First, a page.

For dressing, whisk together avocado oil, soy sauce, sugar and salt until sugar and salt are dissolved. Taste and adjust as needed.

Toss noodles with dressing, mint, cilantro and green onions. Add pepper to taste.



Cretan Dakos

Cretan Dakos

Appetizers & Salads Nourish Recipe

The first time I made this recipe I used a baguette. This time I got my hands on dakos (barley rusks.) It tasted like…more…

A friend from Greece sent me the original recipe. It’s simple to make and will look familiar – the Italian’s variation is bruschetta.

However, what makes this special is the flavor combination of the dako with flavorful tomatoes, along with grating the tomatoes. I wrote this recipe using Early Girl tomatoes, which are juicy and have the right touch of sweetness and don’t necessarily need added honey. If using other tomatoes, you many want the honey to balance the acidity along with the salt. You could add capers, olives or other herbs, and sometimes I’ll add green onion.

  • ­­­­6 small dakos (or 6 baguette slices)
  • 6 Early Girl tomatoes
  • ½ tsp apple cider vinegar
  • 1 tsp honey (optional)
  • pinch of salt
  • freshly ground pepper
  • fresh basil, finely chopped
  • fresh thyme, finely chopped
  • olive oil
  • ¼ fresh onion, finely chopped
  • soft cheese (optional)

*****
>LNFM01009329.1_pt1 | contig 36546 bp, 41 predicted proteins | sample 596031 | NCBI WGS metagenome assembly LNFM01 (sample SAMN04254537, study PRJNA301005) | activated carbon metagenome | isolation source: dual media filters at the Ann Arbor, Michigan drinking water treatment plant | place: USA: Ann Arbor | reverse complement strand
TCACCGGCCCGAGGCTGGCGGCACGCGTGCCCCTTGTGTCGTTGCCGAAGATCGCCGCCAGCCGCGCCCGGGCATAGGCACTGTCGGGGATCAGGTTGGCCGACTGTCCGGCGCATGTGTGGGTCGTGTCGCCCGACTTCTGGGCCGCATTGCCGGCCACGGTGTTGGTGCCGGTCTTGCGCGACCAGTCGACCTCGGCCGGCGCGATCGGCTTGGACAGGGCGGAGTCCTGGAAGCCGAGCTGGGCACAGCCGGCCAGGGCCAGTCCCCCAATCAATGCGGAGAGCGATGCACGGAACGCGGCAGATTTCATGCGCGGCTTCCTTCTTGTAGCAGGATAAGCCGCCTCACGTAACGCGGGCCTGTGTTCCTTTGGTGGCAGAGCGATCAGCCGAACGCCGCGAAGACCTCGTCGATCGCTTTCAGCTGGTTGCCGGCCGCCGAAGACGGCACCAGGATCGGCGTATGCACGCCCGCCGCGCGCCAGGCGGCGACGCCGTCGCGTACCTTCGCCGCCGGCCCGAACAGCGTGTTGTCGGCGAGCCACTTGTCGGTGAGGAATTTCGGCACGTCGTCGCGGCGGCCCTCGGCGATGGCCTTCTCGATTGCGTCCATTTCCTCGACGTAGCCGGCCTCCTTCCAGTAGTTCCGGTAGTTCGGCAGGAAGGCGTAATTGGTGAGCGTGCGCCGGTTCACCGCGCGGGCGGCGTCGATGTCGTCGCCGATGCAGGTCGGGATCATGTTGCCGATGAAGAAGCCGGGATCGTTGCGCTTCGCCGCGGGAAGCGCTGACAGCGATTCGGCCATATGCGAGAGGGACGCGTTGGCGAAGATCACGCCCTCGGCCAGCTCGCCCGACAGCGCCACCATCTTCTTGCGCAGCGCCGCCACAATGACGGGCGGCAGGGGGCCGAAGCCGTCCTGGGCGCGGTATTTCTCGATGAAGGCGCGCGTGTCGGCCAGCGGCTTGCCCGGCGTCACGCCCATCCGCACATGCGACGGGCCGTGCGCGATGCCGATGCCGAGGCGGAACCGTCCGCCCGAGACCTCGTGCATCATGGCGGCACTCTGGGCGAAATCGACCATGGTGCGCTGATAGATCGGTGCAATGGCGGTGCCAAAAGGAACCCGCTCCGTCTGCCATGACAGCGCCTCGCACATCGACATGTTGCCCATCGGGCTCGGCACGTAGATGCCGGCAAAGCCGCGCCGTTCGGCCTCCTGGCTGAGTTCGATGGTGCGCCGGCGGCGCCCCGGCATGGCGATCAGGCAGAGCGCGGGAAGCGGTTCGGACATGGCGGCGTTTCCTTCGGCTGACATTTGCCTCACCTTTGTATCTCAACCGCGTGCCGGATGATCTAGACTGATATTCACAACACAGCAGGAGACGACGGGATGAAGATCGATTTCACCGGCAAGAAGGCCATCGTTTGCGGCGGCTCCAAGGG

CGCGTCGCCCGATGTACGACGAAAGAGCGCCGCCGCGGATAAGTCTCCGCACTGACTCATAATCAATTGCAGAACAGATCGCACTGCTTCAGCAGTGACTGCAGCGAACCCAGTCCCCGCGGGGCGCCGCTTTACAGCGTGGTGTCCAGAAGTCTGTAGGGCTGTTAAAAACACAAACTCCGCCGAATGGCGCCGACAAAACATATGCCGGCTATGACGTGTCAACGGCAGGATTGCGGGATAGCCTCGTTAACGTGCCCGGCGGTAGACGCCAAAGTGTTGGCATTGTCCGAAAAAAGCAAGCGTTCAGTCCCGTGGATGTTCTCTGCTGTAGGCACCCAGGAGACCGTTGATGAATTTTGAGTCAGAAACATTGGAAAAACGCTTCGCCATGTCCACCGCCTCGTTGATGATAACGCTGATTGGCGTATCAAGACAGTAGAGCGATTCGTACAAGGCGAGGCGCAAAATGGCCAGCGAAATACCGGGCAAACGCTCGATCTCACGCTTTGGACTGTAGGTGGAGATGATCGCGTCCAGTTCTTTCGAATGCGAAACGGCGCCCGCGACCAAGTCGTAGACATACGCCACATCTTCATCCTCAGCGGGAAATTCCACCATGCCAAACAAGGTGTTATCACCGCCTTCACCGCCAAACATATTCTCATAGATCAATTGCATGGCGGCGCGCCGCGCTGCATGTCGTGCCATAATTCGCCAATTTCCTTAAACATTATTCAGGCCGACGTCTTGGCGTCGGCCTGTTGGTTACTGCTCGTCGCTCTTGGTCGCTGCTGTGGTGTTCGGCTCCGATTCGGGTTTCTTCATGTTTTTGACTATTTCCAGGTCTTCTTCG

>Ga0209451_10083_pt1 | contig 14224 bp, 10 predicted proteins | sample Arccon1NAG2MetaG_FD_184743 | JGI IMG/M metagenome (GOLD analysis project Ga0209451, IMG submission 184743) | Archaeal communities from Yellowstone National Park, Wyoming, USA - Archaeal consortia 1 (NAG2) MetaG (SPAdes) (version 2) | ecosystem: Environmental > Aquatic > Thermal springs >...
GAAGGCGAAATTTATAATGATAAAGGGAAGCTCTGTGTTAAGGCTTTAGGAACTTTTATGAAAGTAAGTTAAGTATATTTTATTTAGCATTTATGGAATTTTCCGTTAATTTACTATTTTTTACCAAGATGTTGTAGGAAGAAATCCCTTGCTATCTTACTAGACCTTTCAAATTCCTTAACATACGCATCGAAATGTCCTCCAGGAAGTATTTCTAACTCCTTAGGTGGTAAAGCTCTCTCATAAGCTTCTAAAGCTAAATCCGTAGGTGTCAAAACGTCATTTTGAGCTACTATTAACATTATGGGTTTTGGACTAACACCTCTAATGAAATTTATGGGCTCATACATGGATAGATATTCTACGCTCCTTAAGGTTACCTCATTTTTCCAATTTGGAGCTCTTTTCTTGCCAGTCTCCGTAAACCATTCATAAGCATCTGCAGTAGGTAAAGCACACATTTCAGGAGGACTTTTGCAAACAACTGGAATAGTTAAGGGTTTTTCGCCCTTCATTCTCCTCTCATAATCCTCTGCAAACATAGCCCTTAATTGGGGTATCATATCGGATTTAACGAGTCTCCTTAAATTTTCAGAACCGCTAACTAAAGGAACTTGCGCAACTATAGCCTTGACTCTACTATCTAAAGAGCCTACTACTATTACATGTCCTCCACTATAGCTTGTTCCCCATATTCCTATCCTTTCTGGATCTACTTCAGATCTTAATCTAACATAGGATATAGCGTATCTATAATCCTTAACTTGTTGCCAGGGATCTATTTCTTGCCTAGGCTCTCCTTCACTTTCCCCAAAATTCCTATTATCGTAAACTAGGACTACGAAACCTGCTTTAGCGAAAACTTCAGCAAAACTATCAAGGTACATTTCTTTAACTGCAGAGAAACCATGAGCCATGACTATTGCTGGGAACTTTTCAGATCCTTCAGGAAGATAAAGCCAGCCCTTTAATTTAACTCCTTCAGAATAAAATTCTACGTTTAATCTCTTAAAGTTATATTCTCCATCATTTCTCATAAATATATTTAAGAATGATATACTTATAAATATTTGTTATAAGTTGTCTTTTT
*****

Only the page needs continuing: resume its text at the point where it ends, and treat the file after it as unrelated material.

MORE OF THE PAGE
Place the dako pieces onto a plate.

Cut 3 of the tomatoes in half and grate into a bowl. (If the skin doesn’t break down, pop those extra antioxidants in your mouth.) Dice the remaining 3 tomatoes and set aside.

In the bowl, add the vinegar, honey (if using), salt, pepper, basil and thyme. Toss. Adjust seasoning and herbs to taste.

Pour the mixture over the dako. Drizzle with olive oil. Top the dako pieces with the diced tomatoes along with the juices. Sprinkle with onion.

I do recommend trying this with the barley rusks. However, if you can’t find them you can make them or use a day-old baguette instead.




Shown with dako pieces
Shown with baguette pieces


Health Wellness

There are different philosophies on tomatoes. Here is a brief summary. Ayurveda (but not all Ayurvedic nutritionists) advises not eating them, since the cause toxic build-up and stimulate heat and desire. Chinese medicine claims tomatoes can cool the blood on hot days. Those in the Mediterranean embrace the tomato, where apparently in the northern part of Europe the tomato is considered by some to be poisonous. Take your pick.


Tomatoes are acidic, meaning they are stimulating and sour. To some, tomatoes can irritate the digestive tract and are recommended to avoid if you have GI tract inflammation. These irritating qualities can be enhanced when cooked or sun-dried, since the flavors become more pungent and hot. The tomato flesh in general is easy to digest, and the seeds and skins can be irritating for some.

As for nutritional value, tomatoes have a high concentration of the antioxidant lycopene. It also has high levels of potassium and vitamins C, K and A, along with others.

I personally embrace them, but also eat them in balanced quantities. Tomatoes can aggravatePitta in the digestive tract. However, their cooling properties are refreshing on warm days. My personal favorite is the Early Girl tomato. I don’t have a problem grabbing and taking a bite in Early Girl tomatoes. They are juicy and have a sweetness that makes my mouth water.